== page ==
In 1979, he testified as an expert in the first-ever lawsuit Bean vs. Southern Waste Management, Inc., that challenged environmental discrimination using civil rights laws, after a landfill was planned for a black middle class residential neighborhood in Houston. Bullard’s research for the lawsuit discovered that race was the driving force behind environmental injustice. Black neighborhoods were the predominant site for most of the solid waste disposal sites in Houston, yet they represented only 25% of the total population. While the residents lost and the landfill was built in the neighborhood, the case and Bullard’s comprehensive study “Solid Waste Sites and the Black Houston Community” set the stage for the environmental justice movement—a cause demanding that all people have equal protection from environmental laws.

Bullard was a leader in organizing the first National People of Color Environmental Leadership summit in 1991 from which derived the principles of environmental justice. That effort laid the groundwork for former President Bill Clinton to issue an environmental justice executive order in 1994 that directed federal agencies to identify and address the disproportionately high and adverse human health or environmental effects of their actions on low-income populations and communities of color. In addition to helping bring environmental justice into law, he also helped found and served as Director for 20 years at Houston's Communities for a Better Environment (CBE). Bullard was instrumental in efforts to stop several landfills from being located in low-income communities and helped establish Harris County Air Pollution Control District (HCA), an organization charged with protecting residents' health by reducing air pollution.

In March 2021, the White House launched an Environmental Justice Advisory Board. Bullard is one of the members, along with 26 leaders in environmental justice.

Over his career, he has written 18 books that address sustainable development, environmental racism, urban land use, climate justice, housing, transportation, community resilience, regional equity and more. His book Dumping in Dixie: Race, Class and Environmental Quality is a standard text in the environmental justice field.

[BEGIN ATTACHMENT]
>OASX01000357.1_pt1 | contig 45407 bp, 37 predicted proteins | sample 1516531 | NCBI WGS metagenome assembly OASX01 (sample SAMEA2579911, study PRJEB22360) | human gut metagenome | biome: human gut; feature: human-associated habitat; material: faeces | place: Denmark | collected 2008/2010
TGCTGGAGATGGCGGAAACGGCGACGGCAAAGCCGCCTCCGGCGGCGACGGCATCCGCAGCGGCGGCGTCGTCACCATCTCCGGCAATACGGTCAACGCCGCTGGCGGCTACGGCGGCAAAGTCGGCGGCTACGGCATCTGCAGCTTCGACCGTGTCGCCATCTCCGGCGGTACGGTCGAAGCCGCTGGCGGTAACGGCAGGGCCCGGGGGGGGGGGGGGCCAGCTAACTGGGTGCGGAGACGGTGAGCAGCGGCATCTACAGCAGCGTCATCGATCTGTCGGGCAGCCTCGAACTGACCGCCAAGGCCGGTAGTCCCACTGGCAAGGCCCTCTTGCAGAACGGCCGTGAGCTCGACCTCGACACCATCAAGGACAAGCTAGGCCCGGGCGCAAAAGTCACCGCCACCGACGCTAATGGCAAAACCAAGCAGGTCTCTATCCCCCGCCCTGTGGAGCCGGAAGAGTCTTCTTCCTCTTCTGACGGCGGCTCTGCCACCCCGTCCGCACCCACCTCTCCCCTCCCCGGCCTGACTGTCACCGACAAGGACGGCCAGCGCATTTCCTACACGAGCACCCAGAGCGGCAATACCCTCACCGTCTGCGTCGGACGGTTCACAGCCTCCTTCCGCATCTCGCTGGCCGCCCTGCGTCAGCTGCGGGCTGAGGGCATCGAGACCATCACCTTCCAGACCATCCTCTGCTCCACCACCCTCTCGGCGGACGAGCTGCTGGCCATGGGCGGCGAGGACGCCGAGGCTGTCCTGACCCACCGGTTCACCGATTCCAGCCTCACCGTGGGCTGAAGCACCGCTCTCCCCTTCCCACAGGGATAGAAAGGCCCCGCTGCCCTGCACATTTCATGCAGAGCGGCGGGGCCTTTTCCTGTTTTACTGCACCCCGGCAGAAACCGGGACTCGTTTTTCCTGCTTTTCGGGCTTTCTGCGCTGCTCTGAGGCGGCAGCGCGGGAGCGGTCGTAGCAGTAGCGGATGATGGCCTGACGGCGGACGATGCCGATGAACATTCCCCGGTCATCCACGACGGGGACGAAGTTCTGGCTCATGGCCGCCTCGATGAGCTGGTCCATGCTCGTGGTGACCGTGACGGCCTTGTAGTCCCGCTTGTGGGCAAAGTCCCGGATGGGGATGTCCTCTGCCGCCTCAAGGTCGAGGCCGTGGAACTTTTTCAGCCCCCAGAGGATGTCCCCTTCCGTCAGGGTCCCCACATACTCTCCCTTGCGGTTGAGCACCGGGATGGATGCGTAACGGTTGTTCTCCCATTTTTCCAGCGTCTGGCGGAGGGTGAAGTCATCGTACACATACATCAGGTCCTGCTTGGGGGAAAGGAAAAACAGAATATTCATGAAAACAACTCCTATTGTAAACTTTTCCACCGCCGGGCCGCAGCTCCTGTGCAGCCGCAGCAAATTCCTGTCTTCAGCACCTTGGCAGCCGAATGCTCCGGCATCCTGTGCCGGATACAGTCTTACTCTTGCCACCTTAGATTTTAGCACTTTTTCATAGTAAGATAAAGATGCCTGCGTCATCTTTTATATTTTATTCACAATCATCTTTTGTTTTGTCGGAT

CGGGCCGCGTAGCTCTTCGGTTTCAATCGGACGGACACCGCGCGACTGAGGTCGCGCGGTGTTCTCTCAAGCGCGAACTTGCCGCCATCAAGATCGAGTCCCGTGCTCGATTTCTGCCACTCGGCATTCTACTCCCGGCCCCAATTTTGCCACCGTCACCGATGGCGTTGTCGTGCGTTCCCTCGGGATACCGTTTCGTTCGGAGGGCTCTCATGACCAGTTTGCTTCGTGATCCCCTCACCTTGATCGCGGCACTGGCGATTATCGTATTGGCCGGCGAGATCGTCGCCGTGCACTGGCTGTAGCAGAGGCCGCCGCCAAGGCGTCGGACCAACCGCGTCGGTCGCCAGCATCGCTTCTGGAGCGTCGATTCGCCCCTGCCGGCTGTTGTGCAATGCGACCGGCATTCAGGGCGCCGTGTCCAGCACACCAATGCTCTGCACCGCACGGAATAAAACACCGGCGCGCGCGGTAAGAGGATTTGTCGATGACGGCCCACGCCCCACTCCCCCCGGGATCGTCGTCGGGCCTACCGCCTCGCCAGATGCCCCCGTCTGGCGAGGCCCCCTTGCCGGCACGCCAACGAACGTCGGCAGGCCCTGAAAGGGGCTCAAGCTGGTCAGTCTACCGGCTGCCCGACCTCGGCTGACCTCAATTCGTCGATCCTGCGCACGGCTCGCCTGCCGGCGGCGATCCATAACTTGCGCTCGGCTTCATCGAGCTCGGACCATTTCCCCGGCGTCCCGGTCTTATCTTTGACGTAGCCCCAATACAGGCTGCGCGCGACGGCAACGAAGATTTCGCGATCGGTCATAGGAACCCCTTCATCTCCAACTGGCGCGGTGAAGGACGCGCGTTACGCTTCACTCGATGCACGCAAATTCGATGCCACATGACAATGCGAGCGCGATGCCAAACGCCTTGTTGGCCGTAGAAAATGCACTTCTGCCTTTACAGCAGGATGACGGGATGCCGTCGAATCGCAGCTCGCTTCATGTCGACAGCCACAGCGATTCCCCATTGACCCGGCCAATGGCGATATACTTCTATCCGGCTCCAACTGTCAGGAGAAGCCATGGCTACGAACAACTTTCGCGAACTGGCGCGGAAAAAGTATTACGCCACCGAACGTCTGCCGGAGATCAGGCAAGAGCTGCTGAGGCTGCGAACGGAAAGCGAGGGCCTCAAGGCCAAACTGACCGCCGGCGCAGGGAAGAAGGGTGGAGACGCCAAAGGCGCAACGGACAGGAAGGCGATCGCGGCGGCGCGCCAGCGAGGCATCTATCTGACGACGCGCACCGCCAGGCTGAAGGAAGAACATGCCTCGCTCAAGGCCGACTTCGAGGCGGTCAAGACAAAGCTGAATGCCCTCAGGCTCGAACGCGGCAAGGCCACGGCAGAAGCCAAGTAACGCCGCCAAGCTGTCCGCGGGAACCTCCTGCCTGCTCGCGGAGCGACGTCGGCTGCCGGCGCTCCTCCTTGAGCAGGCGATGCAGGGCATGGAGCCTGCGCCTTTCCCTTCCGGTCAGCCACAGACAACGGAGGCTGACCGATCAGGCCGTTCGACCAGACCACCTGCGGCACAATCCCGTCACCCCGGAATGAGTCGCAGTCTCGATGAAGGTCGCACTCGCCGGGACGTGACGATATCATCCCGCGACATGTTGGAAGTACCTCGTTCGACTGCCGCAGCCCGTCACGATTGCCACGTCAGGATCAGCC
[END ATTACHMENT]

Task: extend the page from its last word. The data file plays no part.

Bullard has been recognized with several distinguished honors throughout his career, including being named a Climate Trailblazer by the Global Climate Action Summit; featured on CNN’s “People You Should Know”; and named as one of Newsweek’s 13 Environmental Leaders of the Century.


Ugwem Eneyo (active 2016 - present)
Meet the woman “SHYFTing” the conversation about the global energy crisis

In an era of increasing climate change and growing energy demands, the world’s energy systems need to transition away from fossil fuels like coal and oil and towards more sustainable sources of power like solar, wind and hydroelectricity. Meet Ugwem Eneyo, co-founder and CEO of SHYFT Power Solutions, who has one mission in mind – to revolutionize the way people access clean energy all over the world.


Ugwem grew up in a region known as Andoni in Rivers State in the Niger Delta with her family and witnessed first-hand the devastating environmental and socioeconomic effects of the oil and gas industry. The region is the center of Nigeria's oil and gas industry, which accounts for 83% of the nation's exports.

Having grown up in an area where power grids were aging and unstable, she became passionate about offering affordable and clean energy to rural populations. Throughout 2019, Nigeria's power grid failed more than a handful of times, leaving 180 million+ people in the dark for days. That doesn't even count the 20 million homes that are without power 24/7.

Aiming to help, she began her career as an environmental risk advisor for the oil and gas industry. She soon left the industry to pursue a doctorate in civil and environmental engineering at Stanford University, where a course she took with J.B. Straubel, co-founder and CTO of Tesla, sparked the idea for SHYFT.  

Headquartered in Oakland, CA with a subsidiary in Lagos, Nigeria, SHYFT Power Solutions makes it simple to optimize distributed energy resources and integrate them in markets that struggle with grid reliability and resiliency. In addition, SHYFT helps homes and businesses optimize and automate energy sources, allowing customers to manage their energy use and cost and monitor fuel and battery levels, among other services.

Forbes marked SHYFT as one of the “Top 60 Women-Led Tech Companies Around the World Shaking Up Tech,” ensuring that the future of energy can deliver resilient, clean, and affordable energy to all.

Ugwem is also one of the first black female founders to raise over one million dollars in venture capital. According to ProjectDiane, an annual report by Digitalundivided on the state of Black and Latina women founders, only 93 Black women raised investments of $1 million or more by the end of 2021. Moreover, the report found that in 2020, the median seed round for Black female entrepreneurs was just $125,000, far less than the national average of $2.5 million.

In addition to other accolades, she has been named to Forbes 30 Under 30 in Energy, Climate & Capital Media's Ten to Watch and Women of Renewable Industries and Sustainable Energy Honors.